To the extent that he ever believed much, if any, of his own soaring rhetoric about a transformative, post-partisan presidency during the 2008 campaign, President Obama would have to be judged a failure. Even after the election, his Inaugural Address called for “an end to the petty grievances and false promises, the recriminations and worn out dogmas that for far too long have strangled our politics.”
Was it really possible, I wondered, that Obama had mistaken the U.S. government for the Harvard Law Review, where the emollient balm of his personality persuaded rival factions to reason together? Did he actually believe that the political battles of the Clinton and Bush years could be laughed off as “the psychodrama of the Baby Boom generation,” easily transcended by an Ivy League raisonneur like him?
I’ve never thought any Chicago politician could possibly be so naïve. Rather, Obama appeared to be an opportunistic shape-shifter like most successful candidates, enacting the pose of healer to set him apart first from Hillary Clinton, then Sen. John McCain—two figures hopelessly identified with the Washington trench warfare most Americans had grown heartily sick of. A fresh face, a proverbial outsider. “Mr. Hopey-Changey,” as an embittered Clinton supporter of my acquaintance called him.
So here we are, three years down the road. President Obama’s no longer a fresh face, Washington infighting has never been fiercer, nor Republican intransigence and recriminations any more bitter. “Predictions that Obama would usher in a new era of post-partisan consensus politics,” writes The New Yorker’s Ryan Lizza, “now seem not just naïve but delusional.”
Yet even as he’s disappointed liberals by yielding to GOP budgetary demands—extending the Bush tax cuts, and capitulating during last summer’s farcical debt limit hostage crisis—Republicans have responded by attacking him in ever more hysterical terms. Washington Post pecksniff George Will, who hosted a January 2009 dinner party introducing Obama to conservative pundits, now accuses the president of “Lenin-Socialism.”
The Post’s Charles Krauthammer reacted to Obama’s 2009 State of the Union speech by decrying “a shrunken presidency, thoroughly flummoxed by high unemployment, economic stagnation, [and] crushing debt,” yet compared him a few sentences later to Mao Tse-Tung. This for the sin of calling for “equality and fairness.” You know, like the Sermon on the Mount.
Sometimes, you wonder what these boys are smoking. Whatever else you’d call Chairman Mao, you wouldn’t call him ineffectual.
If anything, Obama’s GOP political rivals have gone even further off the deep end. Mitt Romney has this passage in his stump speech where he all but accuses the president of being a communist.
“President Obama,” Romney insists, “believes that government should create equal outcomes. In an entitlement society, everyone receives the same or similar rewards, regardless of education, effort, and willingness to take risk. That which is earned by some is redistributed to the others. And the only people who truly enjoy any real rewards are those who do the redistributing—the government.”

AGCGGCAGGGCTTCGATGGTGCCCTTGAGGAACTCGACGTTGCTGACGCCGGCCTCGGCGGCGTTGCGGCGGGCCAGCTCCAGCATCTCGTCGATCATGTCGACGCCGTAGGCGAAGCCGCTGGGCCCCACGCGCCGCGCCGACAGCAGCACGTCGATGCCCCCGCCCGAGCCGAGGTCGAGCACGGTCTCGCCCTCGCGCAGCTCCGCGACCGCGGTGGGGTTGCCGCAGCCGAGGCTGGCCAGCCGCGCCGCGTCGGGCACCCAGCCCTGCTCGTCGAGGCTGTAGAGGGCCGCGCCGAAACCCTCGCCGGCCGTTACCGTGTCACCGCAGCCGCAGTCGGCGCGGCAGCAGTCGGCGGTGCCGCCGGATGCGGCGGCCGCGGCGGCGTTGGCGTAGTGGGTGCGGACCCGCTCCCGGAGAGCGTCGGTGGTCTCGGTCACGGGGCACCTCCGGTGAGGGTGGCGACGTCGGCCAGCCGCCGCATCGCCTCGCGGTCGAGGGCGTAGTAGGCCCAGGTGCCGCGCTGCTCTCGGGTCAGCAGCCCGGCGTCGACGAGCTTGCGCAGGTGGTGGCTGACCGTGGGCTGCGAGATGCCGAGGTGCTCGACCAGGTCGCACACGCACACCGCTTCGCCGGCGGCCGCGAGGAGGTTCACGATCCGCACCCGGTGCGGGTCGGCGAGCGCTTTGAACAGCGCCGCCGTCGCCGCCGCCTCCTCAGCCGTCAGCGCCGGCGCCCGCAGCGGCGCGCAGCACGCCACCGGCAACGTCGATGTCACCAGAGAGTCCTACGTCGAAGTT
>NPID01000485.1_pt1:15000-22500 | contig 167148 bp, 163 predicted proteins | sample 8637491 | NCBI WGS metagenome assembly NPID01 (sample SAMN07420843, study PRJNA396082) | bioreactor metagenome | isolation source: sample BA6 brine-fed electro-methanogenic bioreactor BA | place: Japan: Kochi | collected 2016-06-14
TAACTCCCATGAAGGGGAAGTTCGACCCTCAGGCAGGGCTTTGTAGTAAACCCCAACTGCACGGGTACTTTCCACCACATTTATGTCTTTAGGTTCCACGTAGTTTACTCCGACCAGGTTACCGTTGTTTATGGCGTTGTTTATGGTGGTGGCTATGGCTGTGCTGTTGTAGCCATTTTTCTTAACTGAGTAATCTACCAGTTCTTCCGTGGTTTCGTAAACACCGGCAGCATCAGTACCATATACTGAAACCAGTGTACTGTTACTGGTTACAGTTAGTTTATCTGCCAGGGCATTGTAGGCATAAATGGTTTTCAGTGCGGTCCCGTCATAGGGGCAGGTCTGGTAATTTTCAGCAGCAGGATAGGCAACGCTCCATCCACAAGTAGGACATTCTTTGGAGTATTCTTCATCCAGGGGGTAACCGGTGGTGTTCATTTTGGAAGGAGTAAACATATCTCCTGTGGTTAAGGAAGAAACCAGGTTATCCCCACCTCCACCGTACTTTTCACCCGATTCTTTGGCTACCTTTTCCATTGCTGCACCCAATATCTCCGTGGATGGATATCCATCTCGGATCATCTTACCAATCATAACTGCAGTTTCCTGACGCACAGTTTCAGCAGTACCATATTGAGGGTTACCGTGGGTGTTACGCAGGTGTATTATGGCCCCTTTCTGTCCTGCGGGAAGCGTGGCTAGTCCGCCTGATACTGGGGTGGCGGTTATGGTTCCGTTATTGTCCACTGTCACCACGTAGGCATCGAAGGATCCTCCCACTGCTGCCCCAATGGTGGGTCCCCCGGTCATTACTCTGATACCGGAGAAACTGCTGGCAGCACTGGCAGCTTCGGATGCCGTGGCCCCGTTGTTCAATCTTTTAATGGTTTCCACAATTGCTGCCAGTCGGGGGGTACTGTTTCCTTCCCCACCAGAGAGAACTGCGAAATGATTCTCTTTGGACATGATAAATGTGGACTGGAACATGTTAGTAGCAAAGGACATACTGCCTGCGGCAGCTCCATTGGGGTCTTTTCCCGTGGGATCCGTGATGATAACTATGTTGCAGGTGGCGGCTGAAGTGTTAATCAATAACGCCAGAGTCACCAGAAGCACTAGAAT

This when the multimillionaire Wall Street investment banker isn’t accusing hecklers of envying his wealth—rarely a successful political tactic, in my experience.
“This is nuts, Glenn Beck–level insane,” writes New York magazine’s Jonathan Chait. “Restoring Clinton-era taxes is not a plan to equalize outcomes, or even close. It’s not even a plan to stop rising inequality. Obama’s America will continue to be the most unequal society in the advanced world—only slightly less so.”
So is it possible that driving Republicans crazy is Obama’s deepest political strategy of all? His key to re-election in 2012? In Newsweek, Andrew Sullivan argues that’s precisely the case: that having inherited an economy in near-catastrophic free-fall—losing jobs at a rate of 750,000 a month in early 2009—problems he knew couldn’t be fixed overnight, President Obama has been playing a “long game” all along.
That is, thinking in terms of eight years rather than four, and employing a Zen-like strategy that makes him appear to the untrained eye incapable of defending himself. Time and again, Sullivan tells us “the president begins by extending a hand to his opponents; when they respond by raising a fist, he demonstrates that they are the source of the problem; then, finally, he moves to his preferred position of moderate liberalism and fights for it without being effectively tarred as an ideologue or a divider.”
Fair enough. But this isn’t the genius-level strategy of a political savant; it’s how a good poker player thinks. Play the cards you’re dealt, not the ones you wish you had. One hand at a time. To anybody not hypnotized by the Hopey-Changey business, President Obama’s never been anything else: a pragmatic mainstream Democrat, more Bill Clinton than, say, Dennis Kucinich.
As for Republicans, the Bush administration’s epic failures confronted them with two options: fold or double-down on ideology.
Most simply pushed all their chips onto the table.